Belfast Telegraph

Sick teacher 'groomed boy'

Convicted sex offender and school sued by former pupil

A child-molesting teacher groomed his victim at a Londonderry primary school before launching his campaign of abuse, it has been claimed.

Holy Child Primary School in the city's Creggan area is being sued by a former pupil for alleged liability in the assaults, which began more than 20 years ago.

The victim has brought a lawsuit against the school, the Western Education and Library Board, and former teacher Paul John Brown.

Brown (47) — formerly of Carnamill Road, Ballykelly — pleaded guilty in 2004 to a catalogue of child sex abuse.

He was convicted of indecent assault, gross indecency and indecent conduct on dates between 1988 and 1995.

Brown, who is now believed to be living in London, is unrepresented in the case being heard in Northern Ireland’s High Court.

Although he did not teach the victim, it is claimed that he first targeted him when they were both at the same school.

Lawyer Philip Kealey, of Caldwell and Robinson Solicitors, said outside court: “The grooming started when my client was a

pupil in the Holy Child Primary School.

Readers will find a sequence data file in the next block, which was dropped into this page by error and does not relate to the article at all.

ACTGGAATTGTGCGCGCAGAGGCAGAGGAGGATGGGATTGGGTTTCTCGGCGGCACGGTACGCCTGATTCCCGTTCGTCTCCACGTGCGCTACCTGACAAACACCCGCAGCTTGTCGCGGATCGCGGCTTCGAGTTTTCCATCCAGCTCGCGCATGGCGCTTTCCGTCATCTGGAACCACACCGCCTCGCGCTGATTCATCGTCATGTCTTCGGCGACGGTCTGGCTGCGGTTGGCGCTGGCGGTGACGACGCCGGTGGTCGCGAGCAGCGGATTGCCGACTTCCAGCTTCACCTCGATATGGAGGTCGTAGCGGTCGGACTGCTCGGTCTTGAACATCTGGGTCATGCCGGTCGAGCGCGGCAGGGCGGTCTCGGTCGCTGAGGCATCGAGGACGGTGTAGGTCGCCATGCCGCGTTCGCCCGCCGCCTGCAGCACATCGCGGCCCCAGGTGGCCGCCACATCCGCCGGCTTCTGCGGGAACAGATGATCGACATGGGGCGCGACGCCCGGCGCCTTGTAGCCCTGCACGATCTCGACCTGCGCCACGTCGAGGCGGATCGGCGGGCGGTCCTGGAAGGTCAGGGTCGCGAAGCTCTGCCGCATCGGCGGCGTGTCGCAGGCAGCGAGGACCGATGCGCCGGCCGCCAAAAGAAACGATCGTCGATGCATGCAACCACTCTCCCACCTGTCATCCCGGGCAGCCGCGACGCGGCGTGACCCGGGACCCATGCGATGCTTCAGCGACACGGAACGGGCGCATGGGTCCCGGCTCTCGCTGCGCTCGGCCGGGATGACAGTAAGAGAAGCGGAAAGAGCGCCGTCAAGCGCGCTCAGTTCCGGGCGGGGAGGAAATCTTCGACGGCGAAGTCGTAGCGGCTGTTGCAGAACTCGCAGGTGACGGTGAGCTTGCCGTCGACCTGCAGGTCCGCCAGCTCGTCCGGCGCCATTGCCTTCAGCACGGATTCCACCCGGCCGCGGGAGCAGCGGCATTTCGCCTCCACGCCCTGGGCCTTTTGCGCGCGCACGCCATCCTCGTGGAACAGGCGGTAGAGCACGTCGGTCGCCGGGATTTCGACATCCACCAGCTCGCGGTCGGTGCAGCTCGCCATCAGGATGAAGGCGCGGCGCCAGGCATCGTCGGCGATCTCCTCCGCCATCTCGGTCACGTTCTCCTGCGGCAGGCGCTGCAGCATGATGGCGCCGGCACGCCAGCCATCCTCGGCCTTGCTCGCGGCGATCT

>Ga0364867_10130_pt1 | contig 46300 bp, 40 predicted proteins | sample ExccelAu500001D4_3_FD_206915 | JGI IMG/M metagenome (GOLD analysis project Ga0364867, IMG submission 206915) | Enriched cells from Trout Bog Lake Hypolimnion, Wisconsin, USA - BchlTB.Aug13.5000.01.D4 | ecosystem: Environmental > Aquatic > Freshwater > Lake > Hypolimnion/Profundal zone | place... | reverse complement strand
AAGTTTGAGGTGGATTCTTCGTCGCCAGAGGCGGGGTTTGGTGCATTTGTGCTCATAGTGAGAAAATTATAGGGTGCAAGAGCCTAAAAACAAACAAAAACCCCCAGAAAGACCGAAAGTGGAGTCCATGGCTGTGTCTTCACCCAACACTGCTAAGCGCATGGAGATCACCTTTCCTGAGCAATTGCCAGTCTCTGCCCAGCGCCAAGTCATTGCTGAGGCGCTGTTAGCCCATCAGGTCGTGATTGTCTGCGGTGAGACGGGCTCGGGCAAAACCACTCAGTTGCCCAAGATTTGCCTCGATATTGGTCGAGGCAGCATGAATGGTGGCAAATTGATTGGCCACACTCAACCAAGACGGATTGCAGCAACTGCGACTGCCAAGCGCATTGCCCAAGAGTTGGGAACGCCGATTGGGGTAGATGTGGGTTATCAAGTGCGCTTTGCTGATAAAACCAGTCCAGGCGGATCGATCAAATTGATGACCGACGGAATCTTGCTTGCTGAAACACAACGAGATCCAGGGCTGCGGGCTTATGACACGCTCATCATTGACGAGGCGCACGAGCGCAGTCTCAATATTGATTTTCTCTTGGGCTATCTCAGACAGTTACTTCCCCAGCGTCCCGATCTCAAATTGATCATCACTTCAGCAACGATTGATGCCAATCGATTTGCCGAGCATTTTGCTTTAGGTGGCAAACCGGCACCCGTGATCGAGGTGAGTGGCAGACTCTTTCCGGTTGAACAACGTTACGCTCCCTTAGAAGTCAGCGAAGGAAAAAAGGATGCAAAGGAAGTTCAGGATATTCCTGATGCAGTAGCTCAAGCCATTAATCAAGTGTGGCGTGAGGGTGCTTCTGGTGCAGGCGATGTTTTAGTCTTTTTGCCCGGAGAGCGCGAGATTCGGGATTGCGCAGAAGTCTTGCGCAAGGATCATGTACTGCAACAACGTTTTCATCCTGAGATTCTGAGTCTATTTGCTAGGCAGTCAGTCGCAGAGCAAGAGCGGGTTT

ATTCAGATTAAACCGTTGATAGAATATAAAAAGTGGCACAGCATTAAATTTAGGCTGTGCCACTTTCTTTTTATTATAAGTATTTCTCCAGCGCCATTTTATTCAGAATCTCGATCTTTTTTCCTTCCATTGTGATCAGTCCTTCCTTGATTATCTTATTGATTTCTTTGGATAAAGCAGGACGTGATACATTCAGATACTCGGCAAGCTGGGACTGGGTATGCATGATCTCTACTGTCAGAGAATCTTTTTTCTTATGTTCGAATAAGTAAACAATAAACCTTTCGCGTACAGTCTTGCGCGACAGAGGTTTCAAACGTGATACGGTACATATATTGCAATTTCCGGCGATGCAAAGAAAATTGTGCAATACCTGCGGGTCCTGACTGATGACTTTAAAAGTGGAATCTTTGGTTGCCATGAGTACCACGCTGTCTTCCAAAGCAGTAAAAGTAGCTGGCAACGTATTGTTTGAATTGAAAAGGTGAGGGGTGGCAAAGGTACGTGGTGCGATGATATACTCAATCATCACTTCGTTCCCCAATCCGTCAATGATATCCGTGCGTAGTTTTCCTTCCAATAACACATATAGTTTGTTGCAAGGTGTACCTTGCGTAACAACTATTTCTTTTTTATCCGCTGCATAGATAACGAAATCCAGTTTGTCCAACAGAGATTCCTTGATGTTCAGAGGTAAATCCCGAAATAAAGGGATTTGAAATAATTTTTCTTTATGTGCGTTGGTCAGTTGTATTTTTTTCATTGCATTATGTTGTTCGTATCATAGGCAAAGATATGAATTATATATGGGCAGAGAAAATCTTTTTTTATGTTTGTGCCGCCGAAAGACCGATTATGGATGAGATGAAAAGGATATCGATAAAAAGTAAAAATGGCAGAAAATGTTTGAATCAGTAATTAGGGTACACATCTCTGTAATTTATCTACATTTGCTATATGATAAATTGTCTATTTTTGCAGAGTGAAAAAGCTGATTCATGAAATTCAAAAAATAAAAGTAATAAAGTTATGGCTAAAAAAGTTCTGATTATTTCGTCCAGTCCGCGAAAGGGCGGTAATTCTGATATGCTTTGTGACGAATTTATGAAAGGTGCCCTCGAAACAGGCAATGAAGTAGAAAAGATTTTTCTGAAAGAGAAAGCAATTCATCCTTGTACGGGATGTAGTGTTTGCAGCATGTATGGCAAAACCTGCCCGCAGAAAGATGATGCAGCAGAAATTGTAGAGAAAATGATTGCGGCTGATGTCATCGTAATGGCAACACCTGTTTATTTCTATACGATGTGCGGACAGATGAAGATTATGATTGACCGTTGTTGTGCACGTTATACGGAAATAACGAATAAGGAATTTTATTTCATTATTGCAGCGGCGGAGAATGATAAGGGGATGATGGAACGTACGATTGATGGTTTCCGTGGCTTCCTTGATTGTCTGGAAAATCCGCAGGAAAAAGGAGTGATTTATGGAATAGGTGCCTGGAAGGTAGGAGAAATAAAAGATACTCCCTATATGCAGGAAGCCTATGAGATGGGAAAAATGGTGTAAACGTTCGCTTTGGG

“He (Brown) coached him for hockey and hurling, and when my client hurt his leg at games he took him home.

“That's how he became a friend of the family and the abuse continued from there.”

Lawyers for Holy Child are denying a claim of vicarious liability in the case.

A psychiatrist who dealt with the victim told the court that he only realised what happened to him was wrong when he was aged 13 or 14 and had left the primary school.

She contested claims over the extent of any post-traumatic stress disorder that he had suffered in later years.

The medical expert pointed to records of him enjoying school well after leaving Holy Child, having a good circle of friends, and going on to set up his own business.

“That would not be in keeping with somebody who has a severe disabling illness which is pervasive,” she said.

“Post-traumatic stress disorder is a very severe disorder... it's not a diagnosis one makes often.”

The judge hearing the claim, Mr Justice Hart, reserved his decision.

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